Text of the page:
Watch live today: Release of National Academies of Sciences, Engineering and Medicine report on STEM Graduate Education

Watch live today: Release of National Academies of Sciences, Engineering and Medicine report on STEM Graduate Education

  The National Academies will launch “Graduate STEM Education for the 21st Century” today, which you can view remotely via webcast, at 1.30pm EST. This consensus study re-visits a 20-year old report on the state of science, technology, engineering and mathematics graduate education in the United States. The study is a comprehensive look at the U.S. graduate education system, identifying policies, programs, and practices that could better meet the diverse education and career needs of graduate students in the coming years.   Those present for discussion include: Alan Leshner (chair of the study), Chief Executive Officer Emeritus, AAAS Mary Sue Coleman, President, Association of American Universities (AAU) Kenneth Gibbs, Jr., Program Director, National Institute of General Medical Sciences Suzanne Ortega, President, Council of Graduate Schools Kate Stoll, Senior Policy Advisor, MIT Washington Keith Yamamoto, Vice Chancellor for Science Policy & Strategy, Vice Dean for Research, School of Medicine, Professor of Cellular & Molecular Pharmacology, University of California, San Francisco   You can view additional details about this project here at the National Academies website and you can view the live webcast here....
Join us in crowdsourcing journal policies May 31st: Which journals recognize co-reviews by graduate students and postdocs?

Join us in crowdsourcing journal policies May 31st: Which journals recognize co-reviews by graduate students and postdocs?

Data from an eLife Early Career Researcher Group survey   At a recent meeting about journal peer review, one of the key outcomes was the realization that there needs to be a greater effort to recognize the scholarly contributions of graduate students and postdocs.   “Ghostwriting” of peer reviews, whereby the name of graduate students and postdocs is not passed on to, acknowledged or collected by the journal, but is instead submitted solely under the name of the PI is an apparently widespread but unrecognized phenomenon. For example, data in a recent survey conducted by the eLife Early Career Researcher Group, showed that nearly 60% of graduate students and postdocs surveyed saw no involvement by their supervisor in preparing a peer review report.   It’s clear that a number of journals do recognize that early career researchers are involved in the peer review process – but which ones? What do they require in the reporting of co-reviewers, and what language sets the expectation for this reporting? To which journals can early career researchers be directing their efforts to participated in, and be recognized for, peer review? And by recognize, this does not mean publicly disclosing the names – merely that the journal editor knows who has really carried out the review, likely key data in a climate where it is claimed there are too few reviewers to carry out all peer review.   We are therefore excited to announce, as part of an upcoming project at Future of Research on recognizing the contribution of and empowering early career researchers, that we are partnering with a number of actors in this space...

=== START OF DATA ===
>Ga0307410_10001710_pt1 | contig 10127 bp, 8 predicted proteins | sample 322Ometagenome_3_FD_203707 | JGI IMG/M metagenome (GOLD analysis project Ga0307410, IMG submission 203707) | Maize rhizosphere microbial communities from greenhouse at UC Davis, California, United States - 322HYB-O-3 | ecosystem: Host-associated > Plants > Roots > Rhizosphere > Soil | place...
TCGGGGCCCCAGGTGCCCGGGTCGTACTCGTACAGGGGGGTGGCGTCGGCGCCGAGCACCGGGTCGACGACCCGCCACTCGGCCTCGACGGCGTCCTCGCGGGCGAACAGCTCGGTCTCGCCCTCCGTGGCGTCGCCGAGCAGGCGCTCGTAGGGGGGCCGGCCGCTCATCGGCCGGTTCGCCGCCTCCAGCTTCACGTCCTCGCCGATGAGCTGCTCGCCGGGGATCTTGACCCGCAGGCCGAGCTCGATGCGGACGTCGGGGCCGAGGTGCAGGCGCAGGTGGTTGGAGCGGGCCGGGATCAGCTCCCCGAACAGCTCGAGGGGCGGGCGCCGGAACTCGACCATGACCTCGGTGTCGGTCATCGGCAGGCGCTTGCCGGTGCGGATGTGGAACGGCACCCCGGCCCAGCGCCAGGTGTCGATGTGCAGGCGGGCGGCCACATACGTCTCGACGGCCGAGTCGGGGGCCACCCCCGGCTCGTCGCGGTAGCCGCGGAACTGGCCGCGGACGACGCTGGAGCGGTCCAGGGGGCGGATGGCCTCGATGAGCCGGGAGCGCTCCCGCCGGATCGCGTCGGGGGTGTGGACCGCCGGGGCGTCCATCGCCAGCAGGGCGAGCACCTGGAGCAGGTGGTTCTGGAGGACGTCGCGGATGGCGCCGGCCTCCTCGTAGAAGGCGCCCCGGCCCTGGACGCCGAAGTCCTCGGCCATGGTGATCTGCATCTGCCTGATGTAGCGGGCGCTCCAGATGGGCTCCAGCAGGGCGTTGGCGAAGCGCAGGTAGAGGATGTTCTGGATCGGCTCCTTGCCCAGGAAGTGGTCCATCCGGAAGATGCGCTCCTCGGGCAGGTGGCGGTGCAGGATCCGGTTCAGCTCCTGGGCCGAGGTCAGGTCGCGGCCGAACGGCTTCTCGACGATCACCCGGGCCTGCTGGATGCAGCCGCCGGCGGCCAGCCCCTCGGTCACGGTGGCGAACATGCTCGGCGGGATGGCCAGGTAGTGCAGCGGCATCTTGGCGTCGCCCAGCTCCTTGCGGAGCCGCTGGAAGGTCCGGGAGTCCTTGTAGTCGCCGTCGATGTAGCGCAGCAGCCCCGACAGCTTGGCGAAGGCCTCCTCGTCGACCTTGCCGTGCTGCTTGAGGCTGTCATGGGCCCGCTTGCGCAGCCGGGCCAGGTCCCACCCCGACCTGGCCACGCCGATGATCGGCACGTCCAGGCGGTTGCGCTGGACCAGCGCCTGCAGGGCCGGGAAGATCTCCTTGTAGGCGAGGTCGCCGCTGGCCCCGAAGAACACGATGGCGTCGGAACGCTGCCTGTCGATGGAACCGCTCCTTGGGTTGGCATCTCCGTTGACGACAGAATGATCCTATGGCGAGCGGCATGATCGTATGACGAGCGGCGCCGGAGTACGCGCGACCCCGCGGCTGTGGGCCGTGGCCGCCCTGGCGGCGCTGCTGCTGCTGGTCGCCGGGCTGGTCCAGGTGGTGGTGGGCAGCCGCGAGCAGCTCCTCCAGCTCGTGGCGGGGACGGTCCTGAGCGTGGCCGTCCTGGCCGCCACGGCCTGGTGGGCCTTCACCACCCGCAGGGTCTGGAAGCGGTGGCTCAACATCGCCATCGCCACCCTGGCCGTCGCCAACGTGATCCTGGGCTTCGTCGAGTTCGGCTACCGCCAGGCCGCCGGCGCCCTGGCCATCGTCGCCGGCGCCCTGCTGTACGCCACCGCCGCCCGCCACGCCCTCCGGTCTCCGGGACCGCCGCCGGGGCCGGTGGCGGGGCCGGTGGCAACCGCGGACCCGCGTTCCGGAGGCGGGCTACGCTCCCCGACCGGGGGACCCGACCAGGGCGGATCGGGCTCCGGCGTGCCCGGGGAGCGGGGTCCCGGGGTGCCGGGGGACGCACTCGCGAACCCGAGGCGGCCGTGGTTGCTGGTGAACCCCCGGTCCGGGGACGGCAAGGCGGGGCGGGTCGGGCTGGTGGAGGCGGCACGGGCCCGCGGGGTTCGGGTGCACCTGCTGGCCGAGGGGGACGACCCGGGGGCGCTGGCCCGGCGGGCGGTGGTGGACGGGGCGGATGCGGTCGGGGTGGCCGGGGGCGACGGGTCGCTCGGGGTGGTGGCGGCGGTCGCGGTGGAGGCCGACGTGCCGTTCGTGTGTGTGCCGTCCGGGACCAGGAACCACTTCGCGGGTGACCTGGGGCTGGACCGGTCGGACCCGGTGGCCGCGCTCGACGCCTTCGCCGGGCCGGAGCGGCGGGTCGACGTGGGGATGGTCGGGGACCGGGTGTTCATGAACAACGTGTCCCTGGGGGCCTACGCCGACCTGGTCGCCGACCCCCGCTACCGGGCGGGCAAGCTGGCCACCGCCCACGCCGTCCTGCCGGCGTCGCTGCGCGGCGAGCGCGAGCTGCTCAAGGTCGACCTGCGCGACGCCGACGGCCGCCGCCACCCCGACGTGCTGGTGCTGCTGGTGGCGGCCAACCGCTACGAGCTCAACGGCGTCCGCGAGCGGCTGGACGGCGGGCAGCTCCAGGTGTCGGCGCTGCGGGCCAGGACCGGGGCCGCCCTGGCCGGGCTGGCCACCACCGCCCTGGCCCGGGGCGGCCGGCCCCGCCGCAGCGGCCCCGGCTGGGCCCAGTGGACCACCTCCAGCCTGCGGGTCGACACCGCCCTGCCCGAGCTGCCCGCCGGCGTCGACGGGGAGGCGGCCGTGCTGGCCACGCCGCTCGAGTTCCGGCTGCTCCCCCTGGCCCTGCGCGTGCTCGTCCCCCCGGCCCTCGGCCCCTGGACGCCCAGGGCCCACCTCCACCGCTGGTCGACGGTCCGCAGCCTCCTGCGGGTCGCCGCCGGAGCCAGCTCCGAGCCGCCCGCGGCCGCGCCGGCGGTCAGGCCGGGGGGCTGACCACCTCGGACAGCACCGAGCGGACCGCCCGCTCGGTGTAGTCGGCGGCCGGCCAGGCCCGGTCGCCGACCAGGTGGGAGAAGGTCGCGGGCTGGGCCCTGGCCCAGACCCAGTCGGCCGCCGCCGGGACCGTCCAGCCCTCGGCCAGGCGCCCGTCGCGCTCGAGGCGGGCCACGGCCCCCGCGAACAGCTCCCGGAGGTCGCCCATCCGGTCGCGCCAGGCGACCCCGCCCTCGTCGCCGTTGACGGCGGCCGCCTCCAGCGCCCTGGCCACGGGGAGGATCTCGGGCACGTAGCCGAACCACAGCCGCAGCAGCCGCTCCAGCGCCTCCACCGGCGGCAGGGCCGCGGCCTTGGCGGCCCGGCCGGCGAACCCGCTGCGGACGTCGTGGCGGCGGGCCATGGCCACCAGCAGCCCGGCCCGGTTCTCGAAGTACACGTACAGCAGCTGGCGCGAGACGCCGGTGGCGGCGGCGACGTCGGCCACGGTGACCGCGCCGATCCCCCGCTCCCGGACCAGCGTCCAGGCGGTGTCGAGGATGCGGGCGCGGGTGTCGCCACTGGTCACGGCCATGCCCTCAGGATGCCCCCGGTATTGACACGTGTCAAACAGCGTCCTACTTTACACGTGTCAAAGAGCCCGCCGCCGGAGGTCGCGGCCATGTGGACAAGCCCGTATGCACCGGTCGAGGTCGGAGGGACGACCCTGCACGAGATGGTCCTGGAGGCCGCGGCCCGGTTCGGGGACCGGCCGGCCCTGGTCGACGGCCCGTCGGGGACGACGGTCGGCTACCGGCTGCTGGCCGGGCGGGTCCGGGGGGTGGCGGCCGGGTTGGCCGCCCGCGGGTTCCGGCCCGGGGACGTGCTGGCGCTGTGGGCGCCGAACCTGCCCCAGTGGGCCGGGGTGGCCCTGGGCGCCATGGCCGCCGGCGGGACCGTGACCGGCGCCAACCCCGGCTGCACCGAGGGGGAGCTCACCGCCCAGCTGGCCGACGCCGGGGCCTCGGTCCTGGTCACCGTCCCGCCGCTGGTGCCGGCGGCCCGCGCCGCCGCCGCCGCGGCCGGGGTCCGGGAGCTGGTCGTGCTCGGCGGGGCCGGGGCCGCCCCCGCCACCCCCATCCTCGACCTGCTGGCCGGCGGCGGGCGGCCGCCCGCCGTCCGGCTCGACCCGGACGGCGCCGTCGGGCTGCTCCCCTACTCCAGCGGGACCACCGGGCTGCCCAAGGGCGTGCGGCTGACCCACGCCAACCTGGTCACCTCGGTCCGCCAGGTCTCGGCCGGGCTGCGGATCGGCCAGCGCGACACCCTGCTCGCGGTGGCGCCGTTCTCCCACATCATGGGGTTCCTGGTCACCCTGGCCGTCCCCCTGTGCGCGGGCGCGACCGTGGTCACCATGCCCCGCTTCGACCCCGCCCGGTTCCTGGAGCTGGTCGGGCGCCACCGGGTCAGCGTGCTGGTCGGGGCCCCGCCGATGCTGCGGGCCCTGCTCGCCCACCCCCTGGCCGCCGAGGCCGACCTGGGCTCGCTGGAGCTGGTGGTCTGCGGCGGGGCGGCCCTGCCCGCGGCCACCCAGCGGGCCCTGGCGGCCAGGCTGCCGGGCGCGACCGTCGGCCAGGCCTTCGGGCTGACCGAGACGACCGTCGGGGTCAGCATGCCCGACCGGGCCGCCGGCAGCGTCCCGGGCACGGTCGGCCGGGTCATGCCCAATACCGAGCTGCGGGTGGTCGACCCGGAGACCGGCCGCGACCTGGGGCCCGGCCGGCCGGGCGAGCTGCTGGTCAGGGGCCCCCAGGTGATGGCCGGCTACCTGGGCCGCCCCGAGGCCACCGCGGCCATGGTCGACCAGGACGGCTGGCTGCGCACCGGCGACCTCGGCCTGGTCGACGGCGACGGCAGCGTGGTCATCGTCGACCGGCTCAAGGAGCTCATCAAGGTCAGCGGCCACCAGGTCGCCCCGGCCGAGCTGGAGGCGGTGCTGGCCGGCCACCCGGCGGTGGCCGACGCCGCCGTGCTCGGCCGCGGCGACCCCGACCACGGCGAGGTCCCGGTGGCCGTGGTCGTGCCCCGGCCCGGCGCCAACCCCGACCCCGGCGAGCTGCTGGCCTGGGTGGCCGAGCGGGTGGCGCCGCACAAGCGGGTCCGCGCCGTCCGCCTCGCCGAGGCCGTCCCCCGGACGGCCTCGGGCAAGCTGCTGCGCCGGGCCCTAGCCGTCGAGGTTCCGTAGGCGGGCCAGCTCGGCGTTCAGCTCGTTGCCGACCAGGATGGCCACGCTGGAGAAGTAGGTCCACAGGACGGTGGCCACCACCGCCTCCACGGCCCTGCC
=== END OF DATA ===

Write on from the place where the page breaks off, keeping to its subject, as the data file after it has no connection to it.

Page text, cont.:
Postdoc salaries at the National Institutes of Health in 2016 and 2017, and advocating for NRSA stipend raises

Postdoc salaries at the National Institutes of Health in 2016 and 2017, and advocating for NRSA stipend raises